Over the past 23 years, I have made a lot of mistakes, but with each I learned something new about running a business. One of my important lessons was to demo or not to demo.
The biggest complaint I hear from other remediation companies is that they lose money on rebuilds. They are labor intensive and customers always expect the completed job will be better than the original. They do not understand the job is to bring it back to pre-loss condition; they see this as a renovation and improvement. They do not want the $30-a-yard carpet that was approved by the insurance company because they picked out a $70-a-yard carpet they like better. At last count, there were 261 shades of white, and the one you painted on the ceiling never seems to be the same color white the customer remembers it was two months ago when you tore it out.
What makes this worse is perhaps none of this was necessary. You could have gone in, dried what needed to be dried, and left with a thank you and a check.
Technology and new equipment in the industry have made it possible to inspect behind walls and cabinets. By adapting to the newest methods, you can reduce you drying time and eliminate the need for demo, therefore increasing your profits.
Insurance companies pay my company in weeks not months and our average job is three days. We never lose money on a job and have a great profit margin. Other companies are doing demo, and if they are lucky they are making 10 percent. They need to deal with local inspectors, zoning changes, materials, labor, customer’s upgrades, etc. Some companies feel it cannot be done without demo, yet we have proven time and time again that this is not so.
Let’s talk specific scenarios.
A Flooded Basement
A few months ago, we did a home in Bryn Mawr, Penn. Snow on the ground and weeks below zero caused many of the pipes in the area to break. We were called in by a plumber to dry a basement. Half the basement was unfinished, the other half had wood floors and drywall.
We arrived, took moisture readings and scanned walls and floor with an infrared camera. We then extracted 60 gallons out of the floors and walls using two portable water extractors and rescue mats. We set up three dehumidifiers, a dozen or so blowers and axles fans, two complete interjector dry floor systems, a wall dryer, and a heater. This may seem like a lot of equipment, but due to the layout of the basement it required some outside-the-box thinking.
We came back the next two days, checking readings as well as moving some equipment and removing others.
On the morning of the fourth day, we had reached the dry standard we had set as the goal and the work was completed. We saved 100 percent of the wall and 100 percent of the hardwood floor. The insurance company was happy to pay us $5,200, the customer was happy because we were done in days not months, and I was happy because it was a nice little profit.
New Home Flooded
Another example would be a client who purchased a new three-story townhouse and had the water turned on but never checked if any of the faucets were open. Two days later they came into the house to find it flooded. They learned quickly that the previous owners had winterized the home and left the third floor tub faucet open to drain the system. The tub drain, however, was closed and the water ran for two days, overflowing on the third floor and draining throughout the house. The heating vents were filled with water; this turned out to be a good thing since it worked as a conduit to move the bulk of the water to the basement via the heating vents. We were able to see the vents full of water via the infrared camera. So the first thing we did was pull plugs on the ducts and drain the water out.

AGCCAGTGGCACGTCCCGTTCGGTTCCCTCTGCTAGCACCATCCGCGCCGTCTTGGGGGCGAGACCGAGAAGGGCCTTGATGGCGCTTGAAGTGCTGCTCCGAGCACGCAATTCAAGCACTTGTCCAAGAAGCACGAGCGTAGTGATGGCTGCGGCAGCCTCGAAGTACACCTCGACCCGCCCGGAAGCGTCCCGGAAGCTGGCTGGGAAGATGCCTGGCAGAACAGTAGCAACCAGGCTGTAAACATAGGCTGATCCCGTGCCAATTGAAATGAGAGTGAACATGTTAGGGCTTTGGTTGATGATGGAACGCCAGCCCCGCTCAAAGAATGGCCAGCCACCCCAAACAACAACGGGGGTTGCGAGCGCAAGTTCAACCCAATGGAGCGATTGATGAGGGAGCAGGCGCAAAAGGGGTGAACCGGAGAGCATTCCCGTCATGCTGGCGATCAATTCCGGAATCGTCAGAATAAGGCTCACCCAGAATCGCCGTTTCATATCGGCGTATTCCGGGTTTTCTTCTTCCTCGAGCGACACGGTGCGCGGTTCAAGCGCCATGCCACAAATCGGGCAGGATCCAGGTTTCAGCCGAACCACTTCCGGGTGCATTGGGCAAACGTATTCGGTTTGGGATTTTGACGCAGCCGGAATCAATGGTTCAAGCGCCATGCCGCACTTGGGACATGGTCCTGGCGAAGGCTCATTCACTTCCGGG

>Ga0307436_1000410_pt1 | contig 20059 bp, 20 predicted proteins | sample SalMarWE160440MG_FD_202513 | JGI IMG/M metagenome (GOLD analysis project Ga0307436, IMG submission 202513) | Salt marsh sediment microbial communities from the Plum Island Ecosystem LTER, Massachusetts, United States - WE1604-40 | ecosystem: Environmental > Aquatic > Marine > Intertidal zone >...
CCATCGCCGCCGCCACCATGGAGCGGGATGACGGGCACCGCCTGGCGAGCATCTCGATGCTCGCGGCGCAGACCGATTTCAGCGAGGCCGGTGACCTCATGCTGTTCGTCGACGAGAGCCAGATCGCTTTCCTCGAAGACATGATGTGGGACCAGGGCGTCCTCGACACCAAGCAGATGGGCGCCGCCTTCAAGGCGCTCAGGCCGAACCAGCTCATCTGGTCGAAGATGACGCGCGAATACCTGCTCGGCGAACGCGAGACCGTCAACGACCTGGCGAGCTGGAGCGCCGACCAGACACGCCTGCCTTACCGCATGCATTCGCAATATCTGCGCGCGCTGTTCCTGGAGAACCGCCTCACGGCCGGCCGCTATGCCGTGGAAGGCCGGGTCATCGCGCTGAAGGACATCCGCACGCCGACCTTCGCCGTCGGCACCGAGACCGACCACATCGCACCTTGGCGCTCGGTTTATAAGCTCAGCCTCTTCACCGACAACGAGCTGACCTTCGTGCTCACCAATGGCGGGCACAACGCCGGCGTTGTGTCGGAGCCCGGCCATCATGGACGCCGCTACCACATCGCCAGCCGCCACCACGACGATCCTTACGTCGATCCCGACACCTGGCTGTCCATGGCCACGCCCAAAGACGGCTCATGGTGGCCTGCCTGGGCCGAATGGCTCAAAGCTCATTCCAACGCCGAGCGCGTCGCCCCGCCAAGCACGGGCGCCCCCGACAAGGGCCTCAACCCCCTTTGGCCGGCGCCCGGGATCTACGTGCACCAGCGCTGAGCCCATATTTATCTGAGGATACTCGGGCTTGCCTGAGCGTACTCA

This house also had no heat, so we added a 200,000 BTU indirect heater on the outside to warm the house to 90 degrees. Once again, we used the portable extractors to dry each of the levels. Using the moisture meters we were able to track the flow of the water that did not go through the vents. This allowed us to set up dryers and blowers.
We also used our wall dryer to heat up and dry the vent system and then proceeded to extract water from carpeting and other surfaces on all three levels.
Additional equipment included desiccant dehumidifiers on the second floor, blowers and axial fans throughout the house, and two dehumidifiers (one on the first and one in the basement).
The only demo we did was to remove the baseboards on the second and first floors to allow access for the wall cavity dryers to blow warm air into them.
This house took four days to dry completely and the extra day was mostly due to the weather since it was between 18 and 34 degrees outside. Once completed and our dry standard was reached, the customer paid us $ 8,150.
As you can see, my goal in business is to make a profit. I care little about the size of the claim or how big the final number is. All that concerns me, as well as all that should concern you, is what the net is after expenses.
This does not mean that there is never a time for demo. IICRC standards outline when it is necessary. When you have flood water or sewage for example. When the water has been sitting for over 72 hours, you have to be concerned with bacterial growth.
What I am demonstrating is that by responding quickly and doing a proper assessment you can increase your profits by avoiding demolition. Simply put, I would rather net $ 2,000 for job that takes three days than $3,000 for a job that takes 30.
What is your final profit?